Centralia College Student From Chehalis Places at State Public Speaking Championship


Lyndi Klacik didn’t expect to compete at the Washington’s community college state championship for public speaking, but on Saturday, July 23, that’s exactly where she found herself. 

Raised in Chehalis, Klacik, 17, was homeschooled and hadn’t set foot in a school until she began attending Centralia College as a Running Start student during the fall of 2021. 

Klacik, one of seven siblings, was the fifth child in her family to attend Centralia College and was the third to take a speech class at the school.

“I thought that was just something you do,” Klacik said. “I ended up really liking the class and Jeff is a great teacher.”

Klacik had no prior speaking experience when she signed up for her speech class in the spring quarter, but soon found herself in the speech club as well. While Klacik may not have had experience with speech, it fit well with her goals of studying communications and government before entering the legal field as a law clerk. 

“I started doing the speech club and then he asked me if I wanted to be the back up (for the championship),” Klacik said. 

Originally the back up for Centralia College in the competition, Klacik found herself unexpectedly competing when the school’s main competitor had to withdraw. 

“I knew I was the backup, and about three or four days before I found out I would be standing in for her,” Klacik said. 

While the competition was stressful, Klacik said she also had a lot of fun. The day before the competition there was a barbecue where the candidates from the different schools had the chance to get to know each other. 

The day of the championship, all of the competitors were given a room to practice in before the competition that afternoon. 

“I was in the second half,” Klacik said. “I just practiced as much as I could and just did it.”

For her speech, Klacik chose a topic she knew well, the story of Christian missionary Bruce Olson. According to Klacik, Olson helped spread Christianity to Native Americans in the area of the Colombian and Venezuelan border while only 19 years old.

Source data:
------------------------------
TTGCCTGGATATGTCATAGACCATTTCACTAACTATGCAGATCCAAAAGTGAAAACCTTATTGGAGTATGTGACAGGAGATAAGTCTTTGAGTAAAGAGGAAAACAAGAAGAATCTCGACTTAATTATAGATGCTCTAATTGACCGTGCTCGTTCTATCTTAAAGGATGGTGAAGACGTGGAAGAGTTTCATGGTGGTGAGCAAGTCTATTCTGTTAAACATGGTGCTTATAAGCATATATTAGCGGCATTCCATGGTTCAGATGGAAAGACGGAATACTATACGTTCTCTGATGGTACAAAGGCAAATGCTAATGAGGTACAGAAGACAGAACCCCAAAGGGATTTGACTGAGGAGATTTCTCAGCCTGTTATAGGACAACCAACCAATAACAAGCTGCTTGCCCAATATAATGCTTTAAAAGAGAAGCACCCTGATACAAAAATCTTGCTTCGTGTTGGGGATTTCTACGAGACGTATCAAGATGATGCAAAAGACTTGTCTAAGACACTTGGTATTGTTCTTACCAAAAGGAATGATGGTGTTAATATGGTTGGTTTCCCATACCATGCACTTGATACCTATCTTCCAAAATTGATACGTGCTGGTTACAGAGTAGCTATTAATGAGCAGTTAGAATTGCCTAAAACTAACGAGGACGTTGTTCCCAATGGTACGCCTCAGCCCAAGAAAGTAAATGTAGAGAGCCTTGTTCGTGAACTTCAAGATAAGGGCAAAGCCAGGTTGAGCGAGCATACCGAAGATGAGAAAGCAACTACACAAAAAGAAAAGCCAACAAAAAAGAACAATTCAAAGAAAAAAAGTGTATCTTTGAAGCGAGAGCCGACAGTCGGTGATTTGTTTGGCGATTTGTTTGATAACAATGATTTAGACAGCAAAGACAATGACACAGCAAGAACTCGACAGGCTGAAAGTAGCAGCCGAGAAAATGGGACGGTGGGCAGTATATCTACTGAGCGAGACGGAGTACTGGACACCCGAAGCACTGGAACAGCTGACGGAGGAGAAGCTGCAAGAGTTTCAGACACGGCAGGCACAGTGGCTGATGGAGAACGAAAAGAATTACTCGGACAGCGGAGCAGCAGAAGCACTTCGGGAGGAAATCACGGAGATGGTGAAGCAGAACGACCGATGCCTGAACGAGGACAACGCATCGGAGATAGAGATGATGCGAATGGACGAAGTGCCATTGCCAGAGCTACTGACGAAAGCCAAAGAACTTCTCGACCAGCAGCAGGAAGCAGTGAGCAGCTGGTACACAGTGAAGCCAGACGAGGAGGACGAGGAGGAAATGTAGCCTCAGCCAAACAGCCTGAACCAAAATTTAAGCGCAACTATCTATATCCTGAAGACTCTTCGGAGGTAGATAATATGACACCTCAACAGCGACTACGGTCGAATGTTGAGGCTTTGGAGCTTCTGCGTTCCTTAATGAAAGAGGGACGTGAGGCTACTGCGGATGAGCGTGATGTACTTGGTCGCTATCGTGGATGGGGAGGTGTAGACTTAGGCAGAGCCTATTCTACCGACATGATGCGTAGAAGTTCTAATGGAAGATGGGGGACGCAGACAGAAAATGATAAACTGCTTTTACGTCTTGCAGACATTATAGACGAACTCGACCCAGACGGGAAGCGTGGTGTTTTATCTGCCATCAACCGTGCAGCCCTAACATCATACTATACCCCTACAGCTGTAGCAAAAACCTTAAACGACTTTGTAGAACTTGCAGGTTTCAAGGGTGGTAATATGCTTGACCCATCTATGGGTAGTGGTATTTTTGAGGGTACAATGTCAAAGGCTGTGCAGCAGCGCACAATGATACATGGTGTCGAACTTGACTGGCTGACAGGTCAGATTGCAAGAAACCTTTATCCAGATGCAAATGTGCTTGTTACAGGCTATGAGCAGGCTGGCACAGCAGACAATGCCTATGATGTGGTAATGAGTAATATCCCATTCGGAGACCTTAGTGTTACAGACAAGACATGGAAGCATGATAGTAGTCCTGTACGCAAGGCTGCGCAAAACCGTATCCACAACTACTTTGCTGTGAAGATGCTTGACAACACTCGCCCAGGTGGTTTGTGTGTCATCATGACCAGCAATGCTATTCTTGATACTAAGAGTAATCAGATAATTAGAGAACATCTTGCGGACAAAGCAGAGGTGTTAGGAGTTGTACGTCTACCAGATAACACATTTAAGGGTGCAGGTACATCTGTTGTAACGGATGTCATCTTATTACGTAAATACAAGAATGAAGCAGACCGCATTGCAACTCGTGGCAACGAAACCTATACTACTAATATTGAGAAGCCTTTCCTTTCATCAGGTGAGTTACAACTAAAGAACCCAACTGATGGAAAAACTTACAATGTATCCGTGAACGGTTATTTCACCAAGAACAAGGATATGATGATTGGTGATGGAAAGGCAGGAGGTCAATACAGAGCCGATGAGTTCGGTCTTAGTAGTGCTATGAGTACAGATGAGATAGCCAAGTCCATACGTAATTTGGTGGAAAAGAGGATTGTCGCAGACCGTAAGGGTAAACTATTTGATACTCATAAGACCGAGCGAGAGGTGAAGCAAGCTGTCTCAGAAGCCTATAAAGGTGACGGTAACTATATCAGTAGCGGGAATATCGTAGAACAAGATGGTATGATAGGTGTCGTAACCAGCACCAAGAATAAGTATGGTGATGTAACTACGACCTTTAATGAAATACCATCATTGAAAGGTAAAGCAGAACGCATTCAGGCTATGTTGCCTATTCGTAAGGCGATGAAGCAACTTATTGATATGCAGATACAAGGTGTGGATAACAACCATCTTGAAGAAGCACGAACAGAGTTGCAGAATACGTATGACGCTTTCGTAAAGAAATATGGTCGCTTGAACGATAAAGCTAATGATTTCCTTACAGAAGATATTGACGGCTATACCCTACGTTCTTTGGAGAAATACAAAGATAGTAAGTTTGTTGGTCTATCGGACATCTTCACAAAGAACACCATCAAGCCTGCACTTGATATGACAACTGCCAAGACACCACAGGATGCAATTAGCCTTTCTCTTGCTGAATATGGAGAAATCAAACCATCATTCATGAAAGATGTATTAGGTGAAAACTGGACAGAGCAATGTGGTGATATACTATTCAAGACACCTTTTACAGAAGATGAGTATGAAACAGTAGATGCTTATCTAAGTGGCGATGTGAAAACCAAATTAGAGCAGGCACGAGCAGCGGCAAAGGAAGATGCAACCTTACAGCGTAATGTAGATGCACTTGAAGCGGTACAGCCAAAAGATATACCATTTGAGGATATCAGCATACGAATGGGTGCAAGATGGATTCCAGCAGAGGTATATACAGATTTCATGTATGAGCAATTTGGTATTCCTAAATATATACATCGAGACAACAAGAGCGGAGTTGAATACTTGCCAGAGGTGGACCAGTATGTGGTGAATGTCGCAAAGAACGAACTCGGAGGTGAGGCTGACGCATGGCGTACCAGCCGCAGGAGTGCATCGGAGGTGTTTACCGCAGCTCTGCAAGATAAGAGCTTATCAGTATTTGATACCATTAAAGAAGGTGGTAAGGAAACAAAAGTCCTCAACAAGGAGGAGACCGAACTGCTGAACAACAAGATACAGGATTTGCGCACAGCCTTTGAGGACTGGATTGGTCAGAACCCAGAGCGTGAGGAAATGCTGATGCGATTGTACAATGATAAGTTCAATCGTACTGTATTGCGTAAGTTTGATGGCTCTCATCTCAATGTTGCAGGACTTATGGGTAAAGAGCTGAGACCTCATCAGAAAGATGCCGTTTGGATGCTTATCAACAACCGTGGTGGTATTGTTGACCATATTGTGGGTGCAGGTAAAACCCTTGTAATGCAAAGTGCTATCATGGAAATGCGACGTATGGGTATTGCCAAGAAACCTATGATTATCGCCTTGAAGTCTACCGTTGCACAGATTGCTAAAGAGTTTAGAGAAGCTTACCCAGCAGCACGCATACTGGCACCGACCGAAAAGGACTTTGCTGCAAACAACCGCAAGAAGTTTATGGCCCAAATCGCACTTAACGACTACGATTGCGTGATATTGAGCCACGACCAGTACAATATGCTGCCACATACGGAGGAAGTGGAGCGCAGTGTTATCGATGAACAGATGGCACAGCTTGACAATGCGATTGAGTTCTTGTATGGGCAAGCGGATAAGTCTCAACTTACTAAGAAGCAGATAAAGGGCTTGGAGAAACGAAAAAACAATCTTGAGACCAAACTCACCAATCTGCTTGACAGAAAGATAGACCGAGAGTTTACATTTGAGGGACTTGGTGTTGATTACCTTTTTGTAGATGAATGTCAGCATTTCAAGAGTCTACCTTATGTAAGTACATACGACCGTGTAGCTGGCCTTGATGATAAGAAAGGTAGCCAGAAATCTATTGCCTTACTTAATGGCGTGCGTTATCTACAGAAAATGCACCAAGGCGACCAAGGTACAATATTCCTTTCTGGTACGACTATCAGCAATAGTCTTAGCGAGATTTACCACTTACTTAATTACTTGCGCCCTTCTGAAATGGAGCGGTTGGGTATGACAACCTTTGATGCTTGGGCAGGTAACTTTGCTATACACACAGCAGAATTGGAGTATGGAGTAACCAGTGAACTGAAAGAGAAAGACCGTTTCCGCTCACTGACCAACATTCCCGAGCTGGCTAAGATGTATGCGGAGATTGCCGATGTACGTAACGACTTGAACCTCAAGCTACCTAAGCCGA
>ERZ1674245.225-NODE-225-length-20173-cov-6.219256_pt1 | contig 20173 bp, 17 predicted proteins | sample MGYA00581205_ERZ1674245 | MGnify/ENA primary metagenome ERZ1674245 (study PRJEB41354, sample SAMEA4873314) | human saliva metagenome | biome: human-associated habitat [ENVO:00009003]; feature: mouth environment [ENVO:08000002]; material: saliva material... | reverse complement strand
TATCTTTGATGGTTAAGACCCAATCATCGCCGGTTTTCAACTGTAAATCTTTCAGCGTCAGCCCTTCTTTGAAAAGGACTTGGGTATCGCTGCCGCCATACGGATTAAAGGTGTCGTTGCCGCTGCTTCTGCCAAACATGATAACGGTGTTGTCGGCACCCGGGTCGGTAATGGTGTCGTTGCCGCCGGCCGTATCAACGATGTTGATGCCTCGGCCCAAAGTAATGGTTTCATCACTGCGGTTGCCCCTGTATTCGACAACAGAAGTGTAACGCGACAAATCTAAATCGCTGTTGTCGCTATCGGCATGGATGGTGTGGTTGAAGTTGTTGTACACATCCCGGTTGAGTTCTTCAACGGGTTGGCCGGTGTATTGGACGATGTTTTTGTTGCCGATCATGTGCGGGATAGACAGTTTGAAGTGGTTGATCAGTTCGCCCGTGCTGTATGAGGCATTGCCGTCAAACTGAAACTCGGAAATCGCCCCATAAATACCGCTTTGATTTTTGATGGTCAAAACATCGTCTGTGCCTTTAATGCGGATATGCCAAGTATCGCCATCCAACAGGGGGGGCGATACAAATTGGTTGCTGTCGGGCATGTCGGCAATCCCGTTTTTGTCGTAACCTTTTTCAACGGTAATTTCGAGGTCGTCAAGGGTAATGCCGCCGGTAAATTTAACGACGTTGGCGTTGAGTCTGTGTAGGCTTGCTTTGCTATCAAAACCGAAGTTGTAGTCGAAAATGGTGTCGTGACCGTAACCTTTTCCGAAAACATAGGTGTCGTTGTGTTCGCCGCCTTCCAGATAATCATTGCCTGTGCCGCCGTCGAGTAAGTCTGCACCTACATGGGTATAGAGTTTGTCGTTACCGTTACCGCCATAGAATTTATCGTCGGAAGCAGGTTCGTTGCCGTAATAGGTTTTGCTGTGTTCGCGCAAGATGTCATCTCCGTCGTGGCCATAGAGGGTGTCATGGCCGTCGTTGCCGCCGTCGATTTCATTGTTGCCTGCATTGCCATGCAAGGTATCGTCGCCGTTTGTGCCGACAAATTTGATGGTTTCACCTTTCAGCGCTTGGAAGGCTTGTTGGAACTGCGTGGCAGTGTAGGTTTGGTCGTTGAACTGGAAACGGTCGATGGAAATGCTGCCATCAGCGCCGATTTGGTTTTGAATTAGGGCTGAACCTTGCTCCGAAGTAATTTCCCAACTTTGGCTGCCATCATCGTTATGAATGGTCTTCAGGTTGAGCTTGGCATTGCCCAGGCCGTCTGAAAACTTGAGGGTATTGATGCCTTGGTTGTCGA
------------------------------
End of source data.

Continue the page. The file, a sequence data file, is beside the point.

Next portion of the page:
“It was considered impossible and no one had done it before and he was 19,” Klacik said. “And everyone told him he was crazy but he persevered through so many setbacks. He was very patient, took his time and was very wise about it. He realized (conversion to Christianity) didn’t have to tear their culture apart.”

For the championship, called the “Statewide Inspirational Speech Championship,” students from about 30 community colleges statewide competed in front of judges. This year’s judges were Cowlitz County Sheriff Brad Thurman, Thurston County Superior Court Judge Indu Thomas and Central Washington University Business Administration Professor Luke Williams.

Despite her unexpected entry into the competition only days before, Klacik did well, placing fourth. While she found the competition stressful, she also said the experience was enjoyable. She even got along well with the other competitors. 

“For the whole experience, it was just super great,” Klacik said. “It didn’t really feel like we were competing against each other. We felt like we were competing with each other.”